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I need help with a query. I have multiple Canteens, where each has multiple Meals, where each meal has multiple MealPicks.

Although I don't know if this MealPick model is good idea, because I need to display how many times has the meal been picked TODAY, so I needed the timestamp to make this query.

class Meal < ActiveRecord::Base
  def todays_picks
    meal_picks.where(["created_at >= ? AND created_at < ?", Date.today.beginning_of_day, Date.today.end_of_day])

Before I had just a meal_picked_count counter in Meal which I incremented by increment_counter method.

Okay so, now I need to display for each Canteen the Meal that has the most MealPicks, I played around in the console and tried something like Canteen.find(1).meals.maximum("meal_picks.count") but that obviously does not work as it is not a column.

Any ideas?

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up vote -1 down vote accepted
canteen.meals.max {|m| m.meal_picked_count}
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I meanwhile made it work using sort_by {}.first, but this is better, thanks! – urSus Dec 12 '12 at 21:31
It may work, but it's highly inefficient. – Sean Hill Dec 12 '12 at 21:33
If each canteen has not so many meals, it will be efficient (due to an app logic). For potential unlimited records you should be better make it on a DB level and caching solutions. – Valery Kvon Dec 12 '12 at 21:40
yeah I read that, but performance is not an issue and its only like 50 meals per canteen – urSus Dec 12 '12 at 21:52
if your app logic has to preload these 50 meals anyway with each canteen, use 'max' iterator. But if not, make the caching solution. Load from DB 50 records just to determine maximum - bad news for performance. Although, if performance is not an issue... – Valery Kvon Dec 12 '12 at 22:11

You can do this:

MealPick.joins(:meal => :canteen)
        .where("canteens.id = ?", 1)
        .order("count_all DESC")

That will return an ordered hash like this:

{ 200 => 25 }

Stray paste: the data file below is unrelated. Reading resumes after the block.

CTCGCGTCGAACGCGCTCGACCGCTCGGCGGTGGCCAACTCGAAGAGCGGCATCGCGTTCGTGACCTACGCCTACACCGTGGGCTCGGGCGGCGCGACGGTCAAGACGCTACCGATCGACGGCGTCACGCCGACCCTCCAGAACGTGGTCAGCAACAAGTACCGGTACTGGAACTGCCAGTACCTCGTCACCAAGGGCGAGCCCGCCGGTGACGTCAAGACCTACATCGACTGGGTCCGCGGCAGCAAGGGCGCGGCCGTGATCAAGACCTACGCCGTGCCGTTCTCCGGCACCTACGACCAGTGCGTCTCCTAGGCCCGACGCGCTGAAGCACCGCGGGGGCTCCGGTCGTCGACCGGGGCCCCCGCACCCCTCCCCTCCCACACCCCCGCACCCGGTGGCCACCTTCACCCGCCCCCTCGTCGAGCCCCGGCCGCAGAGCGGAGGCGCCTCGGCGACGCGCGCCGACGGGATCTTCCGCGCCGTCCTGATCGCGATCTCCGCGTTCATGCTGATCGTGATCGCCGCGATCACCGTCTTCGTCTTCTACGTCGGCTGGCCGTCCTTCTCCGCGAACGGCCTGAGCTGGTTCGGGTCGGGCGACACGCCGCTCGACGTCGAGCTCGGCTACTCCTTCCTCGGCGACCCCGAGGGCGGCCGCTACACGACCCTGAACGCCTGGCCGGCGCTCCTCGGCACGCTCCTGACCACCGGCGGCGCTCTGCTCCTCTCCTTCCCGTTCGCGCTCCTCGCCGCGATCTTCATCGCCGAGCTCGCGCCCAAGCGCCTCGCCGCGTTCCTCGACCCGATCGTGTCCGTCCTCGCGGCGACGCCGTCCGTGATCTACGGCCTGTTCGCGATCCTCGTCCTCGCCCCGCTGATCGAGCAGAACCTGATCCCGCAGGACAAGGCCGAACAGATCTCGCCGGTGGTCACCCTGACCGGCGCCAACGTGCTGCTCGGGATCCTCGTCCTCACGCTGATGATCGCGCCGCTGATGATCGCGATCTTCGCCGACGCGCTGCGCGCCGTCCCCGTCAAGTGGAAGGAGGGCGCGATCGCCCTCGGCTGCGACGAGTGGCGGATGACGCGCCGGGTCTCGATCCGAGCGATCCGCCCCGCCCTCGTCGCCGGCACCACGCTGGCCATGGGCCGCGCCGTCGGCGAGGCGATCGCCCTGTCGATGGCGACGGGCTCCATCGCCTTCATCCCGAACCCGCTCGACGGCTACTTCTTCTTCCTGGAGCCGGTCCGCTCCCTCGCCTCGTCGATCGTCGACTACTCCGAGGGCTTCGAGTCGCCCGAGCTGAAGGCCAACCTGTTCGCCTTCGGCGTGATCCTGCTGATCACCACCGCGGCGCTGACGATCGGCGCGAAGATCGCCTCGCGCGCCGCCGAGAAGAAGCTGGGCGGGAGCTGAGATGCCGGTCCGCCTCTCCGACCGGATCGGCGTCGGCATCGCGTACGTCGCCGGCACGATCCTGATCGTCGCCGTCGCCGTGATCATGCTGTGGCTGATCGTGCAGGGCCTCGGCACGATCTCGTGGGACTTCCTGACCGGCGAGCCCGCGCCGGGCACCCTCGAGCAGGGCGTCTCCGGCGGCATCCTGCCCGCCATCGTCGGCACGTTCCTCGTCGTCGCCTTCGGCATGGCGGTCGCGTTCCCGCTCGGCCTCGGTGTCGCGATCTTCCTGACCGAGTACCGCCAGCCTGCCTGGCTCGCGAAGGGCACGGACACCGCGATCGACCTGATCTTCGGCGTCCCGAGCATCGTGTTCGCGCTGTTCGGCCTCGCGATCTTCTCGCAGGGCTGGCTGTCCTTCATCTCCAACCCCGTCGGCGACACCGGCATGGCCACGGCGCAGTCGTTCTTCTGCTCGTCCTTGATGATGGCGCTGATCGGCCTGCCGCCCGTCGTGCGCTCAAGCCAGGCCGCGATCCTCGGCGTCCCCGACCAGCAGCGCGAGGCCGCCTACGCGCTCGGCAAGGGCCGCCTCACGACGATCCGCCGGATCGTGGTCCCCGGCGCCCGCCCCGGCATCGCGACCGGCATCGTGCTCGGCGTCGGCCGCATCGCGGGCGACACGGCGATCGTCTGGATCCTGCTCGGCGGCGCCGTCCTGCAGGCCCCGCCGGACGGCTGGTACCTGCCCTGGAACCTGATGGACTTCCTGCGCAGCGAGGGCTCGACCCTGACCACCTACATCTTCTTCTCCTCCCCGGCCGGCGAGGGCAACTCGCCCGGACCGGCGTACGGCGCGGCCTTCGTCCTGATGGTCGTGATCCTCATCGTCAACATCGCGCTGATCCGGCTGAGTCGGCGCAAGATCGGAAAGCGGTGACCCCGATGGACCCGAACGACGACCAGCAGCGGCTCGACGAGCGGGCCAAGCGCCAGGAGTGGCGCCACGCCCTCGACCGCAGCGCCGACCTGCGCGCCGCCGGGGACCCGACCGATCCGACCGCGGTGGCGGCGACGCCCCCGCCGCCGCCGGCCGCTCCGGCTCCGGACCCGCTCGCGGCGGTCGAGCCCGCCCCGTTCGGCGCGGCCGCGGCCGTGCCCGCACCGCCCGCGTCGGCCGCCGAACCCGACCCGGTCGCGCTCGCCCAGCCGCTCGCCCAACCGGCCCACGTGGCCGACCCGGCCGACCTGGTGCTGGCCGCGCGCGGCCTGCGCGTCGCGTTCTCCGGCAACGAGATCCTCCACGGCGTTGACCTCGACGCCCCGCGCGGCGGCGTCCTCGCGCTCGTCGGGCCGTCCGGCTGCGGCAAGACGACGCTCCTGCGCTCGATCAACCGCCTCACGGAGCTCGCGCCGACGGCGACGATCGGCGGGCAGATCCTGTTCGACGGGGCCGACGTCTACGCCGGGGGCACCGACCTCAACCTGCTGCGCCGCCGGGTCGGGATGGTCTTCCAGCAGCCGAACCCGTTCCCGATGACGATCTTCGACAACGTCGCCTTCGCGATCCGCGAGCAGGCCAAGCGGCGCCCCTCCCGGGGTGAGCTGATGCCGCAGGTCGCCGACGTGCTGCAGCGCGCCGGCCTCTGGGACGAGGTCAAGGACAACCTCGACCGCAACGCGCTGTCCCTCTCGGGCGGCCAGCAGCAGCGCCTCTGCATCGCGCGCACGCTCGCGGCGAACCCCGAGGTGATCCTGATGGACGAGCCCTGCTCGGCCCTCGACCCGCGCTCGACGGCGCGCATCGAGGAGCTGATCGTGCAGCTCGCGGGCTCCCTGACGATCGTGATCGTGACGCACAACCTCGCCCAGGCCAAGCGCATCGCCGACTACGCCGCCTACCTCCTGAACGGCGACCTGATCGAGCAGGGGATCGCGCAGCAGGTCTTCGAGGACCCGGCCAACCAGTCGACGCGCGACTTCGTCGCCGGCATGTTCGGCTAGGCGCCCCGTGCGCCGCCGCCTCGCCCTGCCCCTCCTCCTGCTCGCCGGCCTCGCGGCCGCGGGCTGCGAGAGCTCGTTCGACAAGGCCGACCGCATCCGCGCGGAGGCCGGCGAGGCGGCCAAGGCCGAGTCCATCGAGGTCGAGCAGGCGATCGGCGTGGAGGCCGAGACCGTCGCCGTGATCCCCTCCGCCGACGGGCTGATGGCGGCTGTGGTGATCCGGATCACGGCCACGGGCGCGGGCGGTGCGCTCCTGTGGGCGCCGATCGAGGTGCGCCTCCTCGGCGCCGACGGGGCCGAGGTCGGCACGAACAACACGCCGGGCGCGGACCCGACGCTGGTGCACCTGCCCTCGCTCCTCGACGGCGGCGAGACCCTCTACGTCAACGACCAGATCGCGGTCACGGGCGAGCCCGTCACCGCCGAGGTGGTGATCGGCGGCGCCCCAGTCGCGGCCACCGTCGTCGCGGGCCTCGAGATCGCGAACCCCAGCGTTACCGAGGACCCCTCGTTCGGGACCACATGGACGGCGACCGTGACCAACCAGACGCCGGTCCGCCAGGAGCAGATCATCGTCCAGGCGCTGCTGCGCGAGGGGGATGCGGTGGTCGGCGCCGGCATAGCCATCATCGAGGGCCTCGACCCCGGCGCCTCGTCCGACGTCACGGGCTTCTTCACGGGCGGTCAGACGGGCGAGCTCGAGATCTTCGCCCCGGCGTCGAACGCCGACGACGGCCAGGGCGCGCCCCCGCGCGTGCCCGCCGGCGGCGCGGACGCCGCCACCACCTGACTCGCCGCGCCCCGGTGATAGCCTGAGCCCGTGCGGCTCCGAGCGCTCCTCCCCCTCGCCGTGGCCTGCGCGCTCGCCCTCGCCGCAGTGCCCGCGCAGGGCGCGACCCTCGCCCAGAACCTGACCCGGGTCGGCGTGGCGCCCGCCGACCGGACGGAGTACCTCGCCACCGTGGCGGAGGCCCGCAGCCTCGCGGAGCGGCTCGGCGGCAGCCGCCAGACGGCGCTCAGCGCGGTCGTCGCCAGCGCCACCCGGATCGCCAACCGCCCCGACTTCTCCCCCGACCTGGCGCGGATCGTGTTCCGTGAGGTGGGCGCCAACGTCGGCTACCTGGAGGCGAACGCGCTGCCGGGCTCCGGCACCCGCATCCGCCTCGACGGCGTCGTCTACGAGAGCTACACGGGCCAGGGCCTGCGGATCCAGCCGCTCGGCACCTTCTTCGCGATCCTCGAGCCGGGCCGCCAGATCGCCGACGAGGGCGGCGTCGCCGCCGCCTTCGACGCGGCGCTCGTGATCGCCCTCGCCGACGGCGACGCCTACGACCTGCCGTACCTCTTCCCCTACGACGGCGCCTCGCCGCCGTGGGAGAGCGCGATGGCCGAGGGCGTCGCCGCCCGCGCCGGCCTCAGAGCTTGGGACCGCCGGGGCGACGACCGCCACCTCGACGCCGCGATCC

Where 200 would be the meal id and 25 would be the count.


For anyone interested, I started playing around with this to see if I could use subqueries with ActiveRecord to give me meaningful information than what I came up with before. Here's what I have:

class Meal < ActiveRecord::Base
  belongs_to :canteen
  has_many :meal_picks
  attr_accessible :name, :price
  scope :with_grouped_picks, ->() {
    query = <<-QUERY
      INNER JOIN (#{Arel.sql(MealPick.counted_by_meal.to_sql)}) as top_picks 
      ON meals.id = top_picks.meal_id


  scope :top_picks, with_grouped_picks.order("top_picks.number_of_picks DESC")
  scope :top_pick, top_picks.limit(1)

class MealPick < ActiveRecord::Base
  belongs_to :meal
  attr_accessible :user

  scope :counted_by_meal, group(:meal_id).select("meal_id, count(*) as number_of_picks")
  scope :top_picks, counted_by_meal.order("number_of_picks DESC")
  scope :top_pick, counted_by_meal.order("number_of_picks DESC").limit(1)


class Canteen < ActiveRecord::Base
  attr_accessible :name
  has_many :meals
  has_many :meal_picks, through: :meals

  def top_picks
    @top_picks ||= meals.top_picks

  def top_pick
    @top_pick ||= top_picks.first

This allows me to do this:

c = Canteen.first
c.top_picks #Returns their meals ordered by the number of picks
c.top_pick  #Returns the one with the top number of picks

Let's say that I wanted to order all meals by the number of picks. I could do this:

Meal.includes(:canteen).top_picks #Returns all meals for all canteens ordered by number of picks.
Meal.includes(:canteen).where("canteens.id = ?", some_id).top_picks #Top picks for a particular canteen
Meal.includes(:canteen).where("canteens.location = ?", some_location) #Return top picks for a canteens in a given location

Since we are using joins, grouping, and server-side counts, the whole collection need not be loaded to determine the pick count. This is a bit more flexible and probably more efficient.

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